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E07830: The anonymous Gallic Chronicle of 452, written in Latin in Gaul in the mid 5th c., mentions the life and miracles of *Germanus (bishop of Auxerre, ob. c. 448, S00455).

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posted on 15.11.2019, 00:00 by dlambert
Gallic Chronicle of 452, 114

Germanus episcopus Altisiodori virtutibus et vitae districtione clarescit.

'Germanus bishop of Auxerre became famous for his miracles and the strictness of his life.'

Text: Mommsen 1892, 660 (Burgess 2001, 78). Translation: David Lambert.

History

Evidence ID

E07830

Saint Name

Germanus, bishop of Auxerre, ob. c. 448 : S00455

Saint Name in Source

Germanus

Type of Evidence

Literary - Other narrative texts (including Histories)

Language

Latin

Evidence not before

452

Evidence not after

460

Activity not before

418

Activity not after

448

Place of Evidence - Region

Gaul and Frankish kingdoms

Place of evidence - City name in other Language(s)

Tours Tours Toronica urbs Prisciniacensim vicus Pressigny Turonorum civitas Ceratensis vicus Céré

Cult Activities - Miracles

Miracle during lifetime

Cult Activities - Protagonists in Cult and Narratives

Ecclesiastics - bishops

Source

The Gallic Chronicle of 452 was written by an unknown author who is generally located by scholars in southern Gaul on the basis of the prominence of southern Gallic events in the Chronicle. The last event mentioned in the Chronicle is the invasion of Italy by Attila in 452. It is therefore assumed to have been compiled at around that date, hence its modern title. For full discussion see Muhlberger 1990, 136-192; Burgess 2001, 52-65. The Gallic Chronicle of 452 is a continuation of the chronicle of Jerome, beginning when Jerome's concludes (in the 370s), and has the same chronological system, which makes simultaneous use of years from the birth of Abraham, Olympiads, and regnal years of Roman emperors (Burgess 2001, 52, 57-60).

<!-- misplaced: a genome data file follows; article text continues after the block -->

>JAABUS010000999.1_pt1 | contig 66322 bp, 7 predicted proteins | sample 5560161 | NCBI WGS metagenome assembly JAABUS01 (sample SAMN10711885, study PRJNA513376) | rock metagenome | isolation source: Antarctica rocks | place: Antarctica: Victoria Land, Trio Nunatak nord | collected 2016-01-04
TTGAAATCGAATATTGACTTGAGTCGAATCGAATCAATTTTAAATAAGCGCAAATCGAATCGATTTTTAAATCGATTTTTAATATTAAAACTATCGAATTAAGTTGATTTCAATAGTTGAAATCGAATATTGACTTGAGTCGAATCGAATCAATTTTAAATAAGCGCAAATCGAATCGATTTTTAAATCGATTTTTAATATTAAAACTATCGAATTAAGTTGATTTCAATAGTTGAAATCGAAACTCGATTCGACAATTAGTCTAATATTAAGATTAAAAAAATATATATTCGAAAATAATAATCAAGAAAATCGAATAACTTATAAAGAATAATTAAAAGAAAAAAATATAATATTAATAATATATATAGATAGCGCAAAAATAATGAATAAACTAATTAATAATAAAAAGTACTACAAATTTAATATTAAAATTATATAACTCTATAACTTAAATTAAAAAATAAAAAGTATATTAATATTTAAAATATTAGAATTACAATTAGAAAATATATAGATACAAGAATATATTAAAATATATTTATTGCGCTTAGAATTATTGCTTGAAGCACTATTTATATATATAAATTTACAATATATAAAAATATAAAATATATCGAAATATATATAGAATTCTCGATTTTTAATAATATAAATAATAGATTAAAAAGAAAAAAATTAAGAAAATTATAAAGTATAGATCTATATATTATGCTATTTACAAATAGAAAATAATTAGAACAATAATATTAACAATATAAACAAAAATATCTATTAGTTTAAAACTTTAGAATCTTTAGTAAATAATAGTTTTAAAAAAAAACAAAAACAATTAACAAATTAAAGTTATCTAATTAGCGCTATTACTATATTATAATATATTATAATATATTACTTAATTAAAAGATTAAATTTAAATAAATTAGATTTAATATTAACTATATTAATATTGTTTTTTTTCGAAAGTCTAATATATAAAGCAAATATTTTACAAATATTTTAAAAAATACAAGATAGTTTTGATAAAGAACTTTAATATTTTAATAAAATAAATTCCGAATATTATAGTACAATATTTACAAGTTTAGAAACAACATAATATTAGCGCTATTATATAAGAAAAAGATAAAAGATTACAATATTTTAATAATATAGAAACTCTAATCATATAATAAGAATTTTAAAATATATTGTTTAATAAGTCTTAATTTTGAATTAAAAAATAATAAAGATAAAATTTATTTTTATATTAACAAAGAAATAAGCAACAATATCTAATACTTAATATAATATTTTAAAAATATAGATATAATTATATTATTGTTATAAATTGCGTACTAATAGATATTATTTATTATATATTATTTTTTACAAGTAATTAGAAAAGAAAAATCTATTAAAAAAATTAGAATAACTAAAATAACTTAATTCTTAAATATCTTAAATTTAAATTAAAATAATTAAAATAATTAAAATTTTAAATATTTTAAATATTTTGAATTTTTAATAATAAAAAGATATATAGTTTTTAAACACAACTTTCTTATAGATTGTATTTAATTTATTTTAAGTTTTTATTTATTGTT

Discussion

The reference to Germanus of Auxerre appears in the chronicle among the entries for the years 432/3. Germanus is one of two Gallic bishops for whom the chronicler implies sainthood by referring to his miraculous powers (virtutes), the other being Martin of Tours (E03523).

Bibliography

Editions: Mommsen, T., Chronica Gallica a.CCCCLII, in: Chronica Minora saec. IV. V. VI. VII., vol. 1 (Monumenta Germaniae Historica: Auctores Antiquissimi 9; Berlin: Apud Weidmannos, 1892), 646-662. Burgess, R., "The Gallic Chronicle of 452: A New Critical Edition with a Brief Introduction," in: R.W. Mathisen and D. Shanzer (eds.), Society and Culture in Late Antique Gaul: Revisiting the Sources (Aldershot: Ashgate, 2001), 52-84, pp. 67-82. English translation: Murray, A.C., From Roman to Merovingian Gaul: A Reader (Peterborough, Ontario: Broadview Press, 2000), 76-85. Further reading: Muhlberger, S., The Fifth-Century Chroniclers: Prosper, Hydatius, and the Gallic Chronicler of 452 (Leeds: Francis Cairns, 1990).

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